Capacitors

Capacitor

Capacitance is defined as the system’s ability to store electric charge. The component that can store energy electrostatically is called a capacitor.    

A capacitor consists of two parallel conducting plates separated by an insulating material called the dielectric. Capacitance value of above capacitor is inversely proportional to the separation or distances between the plates and directly proportional to its area.

Where C = capacitance,

             E = the permittivity of the dielectric material,

             A = the area that the plates overlap, and

             D = the distance between them.

Where C = capacitance,

             E = the permittivity of the dielectric material,

             A = the area that the plates overlap, and

             D = the distance between them.

Cross section of a capacitor is shown in the above figure. When voltage is applied across the capacitor, the plate connected to the negative terminal of the battery accepts the electrons and the plate connected to positive terminal loses the electron. Due to this, a potential difference is developed across the capacitor. The flow of electrons is continued until this potential difference across the capacitor is equal to the voltage of the battery. When battery is removed, the charge is stored across the capacitor and the plate that accepted the electrons will have negative charge and that which lost electrons will have a positive charge. Now it behaves like a battery with positive and negative terminals. Stored charge is discharged when a closed path is formed between this positive and negative terminal.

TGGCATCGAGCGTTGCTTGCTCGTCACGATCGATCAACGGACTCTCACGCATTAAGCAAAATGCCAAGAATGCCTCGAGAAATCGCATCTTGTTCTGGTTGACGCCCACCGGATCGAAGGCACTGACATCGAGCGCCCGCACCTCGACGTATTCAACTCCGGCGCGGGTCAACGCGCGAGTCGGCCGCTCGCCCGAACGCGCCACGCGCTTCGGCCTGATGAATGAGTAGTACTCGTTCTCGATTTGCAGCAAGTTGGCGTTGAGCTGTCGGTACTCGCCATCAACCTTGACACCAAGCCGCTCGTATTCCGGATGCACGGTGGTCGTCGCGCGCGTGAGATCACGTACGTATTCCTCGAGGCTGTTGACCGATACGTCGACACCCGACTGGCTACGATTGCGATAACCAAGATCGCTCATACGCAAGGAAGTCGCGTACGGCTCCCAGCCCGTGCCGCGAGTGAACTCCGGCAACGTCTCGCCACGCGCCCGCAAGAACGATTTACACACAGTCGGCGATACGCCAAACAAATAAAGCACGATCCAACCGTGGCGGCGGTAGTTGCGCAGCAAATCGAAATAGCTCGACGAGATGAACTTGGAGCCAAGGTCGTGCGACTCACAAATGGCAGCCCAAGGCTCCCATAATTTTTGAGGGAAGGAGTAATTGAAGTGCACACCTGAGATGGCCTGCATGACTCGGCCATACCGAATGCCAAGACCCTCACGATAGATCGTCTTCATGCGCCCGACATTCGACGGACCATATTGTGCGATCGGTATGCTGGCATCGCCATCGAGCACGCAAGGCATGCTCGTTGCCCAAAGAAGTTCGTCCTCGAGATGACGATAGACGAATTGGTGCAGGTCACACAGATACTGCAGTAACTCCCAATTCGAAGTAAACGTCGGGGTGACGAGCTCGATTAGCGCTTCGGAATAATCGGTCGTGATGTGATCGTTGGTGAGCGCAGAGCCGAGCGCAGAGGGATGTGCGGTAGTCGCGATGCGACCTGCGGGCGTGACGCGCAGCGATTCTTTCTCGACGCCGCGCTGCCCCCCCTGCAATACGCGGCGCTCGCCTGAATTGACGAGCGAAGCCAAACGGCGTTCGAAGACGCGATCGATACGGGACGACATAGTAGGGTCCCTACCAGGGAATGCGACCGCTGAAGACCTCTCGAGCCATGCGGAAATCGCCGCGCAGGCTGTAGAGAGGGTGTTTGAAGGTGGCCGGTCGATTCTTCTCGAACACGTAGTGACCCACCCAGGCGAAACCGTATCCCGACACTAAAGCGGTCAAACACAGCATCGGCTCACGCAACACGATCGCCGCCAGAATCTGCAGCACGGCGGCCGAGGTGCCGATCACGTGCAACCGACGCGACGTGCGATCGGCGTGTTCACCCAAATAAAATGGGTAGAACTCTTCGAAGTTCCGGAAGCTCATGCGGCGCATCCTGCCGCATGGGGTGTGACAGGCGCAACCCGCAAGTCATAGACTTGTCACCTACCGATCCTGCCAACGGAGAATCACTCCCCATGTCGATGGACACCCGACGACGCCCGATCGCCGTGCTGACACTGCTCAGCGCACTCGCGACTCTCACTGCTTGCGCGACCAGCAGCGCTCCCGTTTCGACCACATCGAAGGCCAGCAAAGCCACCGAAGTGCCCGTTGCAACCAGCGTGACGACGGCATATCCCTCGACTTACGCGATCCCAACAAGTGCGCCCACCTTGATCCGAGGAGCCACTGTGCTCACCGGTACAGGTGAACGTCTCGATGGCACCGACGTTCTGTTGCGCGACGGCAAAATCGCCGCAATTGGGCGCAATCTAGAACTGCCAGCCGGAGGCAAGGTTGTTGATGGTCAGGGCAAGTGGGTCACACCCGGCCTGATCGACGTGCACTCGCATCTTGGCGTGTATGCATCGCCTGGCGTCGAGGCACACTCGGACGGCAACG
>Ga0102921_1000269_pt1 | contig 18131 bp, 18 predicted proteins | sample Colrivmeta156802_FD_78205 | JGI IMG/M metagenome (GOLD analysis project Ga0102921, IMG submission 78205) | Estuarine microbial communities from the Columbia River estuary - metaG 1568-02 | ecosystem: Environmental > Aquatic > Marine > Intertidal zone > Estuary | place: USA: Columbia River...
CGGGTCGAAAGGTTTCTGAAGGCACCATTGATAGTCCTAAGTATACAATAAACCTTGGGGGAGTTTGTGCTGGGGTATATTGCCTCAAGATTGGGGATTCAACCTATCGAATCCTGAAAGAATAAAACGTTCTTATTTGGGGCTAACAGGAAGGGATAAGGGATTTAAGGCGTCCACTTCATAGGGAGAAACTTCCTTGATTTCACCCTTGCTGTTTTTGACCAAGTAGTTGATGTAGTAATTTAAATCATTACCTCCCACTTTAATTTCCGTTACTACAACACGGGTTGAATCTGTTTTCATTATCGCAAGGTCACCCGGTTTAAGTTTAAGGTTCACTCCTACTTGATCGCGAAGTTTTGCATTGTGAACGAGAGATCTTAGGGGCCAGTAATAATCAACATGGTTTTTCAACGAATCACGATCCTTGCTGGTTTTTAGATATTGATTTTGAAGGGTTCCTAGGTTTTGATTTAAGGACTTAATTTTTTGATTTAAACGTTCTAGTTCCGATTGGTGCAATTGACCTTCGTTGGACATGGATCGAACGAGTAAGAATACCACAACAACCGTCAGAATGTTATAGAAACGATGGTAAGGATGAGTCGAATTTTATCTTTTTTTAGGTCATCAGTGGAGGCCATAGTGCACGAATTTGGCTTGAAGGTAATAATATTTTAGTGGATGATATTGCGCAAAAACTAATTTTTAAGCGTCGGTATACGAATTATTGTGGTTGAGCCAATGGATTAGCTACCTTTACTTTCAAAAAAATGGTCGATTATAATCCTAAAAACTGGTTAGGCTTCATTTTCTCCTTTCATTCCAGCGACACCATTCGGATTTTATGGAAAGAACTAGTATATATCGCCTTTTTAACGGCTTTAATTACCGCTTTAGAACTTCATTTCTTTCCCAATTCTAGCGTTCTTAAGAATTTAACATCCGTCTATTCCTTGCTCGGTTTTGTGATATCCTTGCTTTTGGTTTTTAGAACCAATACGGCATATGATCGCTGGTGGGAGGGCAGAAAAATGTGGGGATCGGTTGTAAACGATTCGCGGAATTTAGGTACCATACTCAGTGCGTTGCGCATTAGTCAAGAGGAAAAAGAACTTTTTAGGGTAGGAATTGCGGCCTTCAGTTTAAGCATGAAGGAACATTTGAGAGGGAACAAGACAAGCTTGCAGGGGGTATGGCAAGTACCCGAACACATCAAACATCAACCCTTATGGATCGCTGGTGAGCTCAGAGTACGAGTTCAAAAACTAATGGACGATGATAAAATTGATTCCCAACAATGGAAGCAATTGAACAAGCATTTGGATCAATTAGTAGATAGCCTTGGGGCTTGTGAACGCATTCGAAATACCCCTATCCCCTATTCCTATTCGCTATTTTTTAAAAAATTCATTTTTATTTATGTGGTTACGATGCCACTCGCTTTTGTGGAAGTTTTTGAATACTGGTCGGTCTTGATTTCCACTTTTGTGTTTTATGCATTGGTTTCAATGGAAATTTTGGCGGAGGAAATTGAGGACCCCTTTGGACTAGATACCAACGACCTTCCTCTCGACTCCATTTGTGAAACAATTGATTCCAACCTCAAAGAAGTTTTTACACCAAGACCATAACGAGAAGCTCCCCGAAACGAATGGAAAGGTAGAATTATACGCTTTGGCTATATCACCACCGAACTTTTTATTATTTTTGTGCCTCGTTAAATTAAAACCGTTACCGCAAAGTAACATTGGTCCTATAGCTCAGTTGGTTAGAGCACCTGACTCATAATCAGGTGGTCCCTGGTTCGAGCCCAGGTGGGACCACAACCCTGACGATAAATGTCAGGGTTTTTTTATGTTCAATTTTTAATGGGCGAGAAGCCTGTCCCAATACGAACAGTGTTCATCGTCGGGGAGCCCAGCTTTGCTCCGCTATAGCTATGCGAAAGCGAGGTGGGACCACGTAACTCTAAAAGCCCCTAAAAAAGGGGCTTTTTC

In ideal condition, the charge stored across the capacitor plates discharges only when the circuit is closed. But in practical conditions due to leakage, capacitor is gradually discharged even if the circuit is open. The most important advantage of using a capacitor is that, it can provide its entire charge in a tiny fraction of time, while, a battery requires few seconds to do the same. This property is used in the camera flash. Capacitor can also be used to reduce spikes and ripples in the DC circuits. Functionally, a capacitor restricts the change of voltage across its terminals by charging and discharging with increase and decrease of terminal voltage.

Ceramic or Disc Capacitor is a non-polarized capacitor made by coating two sides of a ceramic disc with conductive material. Many such capacitors are arranged together to get desired capacitance value. Dielectric constant is very high for ceramic material so it has relatively high capacitance value in a small size.

ceramic disc capacitor

Fixed Capacitors

Film Capacitor

Film capacitors use insulating plastic film as the dielectric. Because of that film, capacitor is also called plastic capacitor.  Metallized aluminum or zinc is applied on plastic film, may be on one or both sides of it and is used as electrodes.

Film Capacitor

Electrolytic Capacitors

Electrolytic capacitors are constructed with thin metallic film as one electrode and an electrolytic semi-liquid solution as the other. Dielectric is a very thin layer of oxide. The flexibility of these materials allows them to be rolled up and provide a large surface area, so an electrolytic capacitor has high capacitance per unit volume than other types. Most of the electrolytic capacitors are polarized, so if incorrectly connected, polarization will break oxide layer. For applications in AC circuits, bipolar electrolytic capacitors are also available. Aluminum electrolytic capacitors and tantalum capacitors are the two most commonly seen electrolytic capacitors.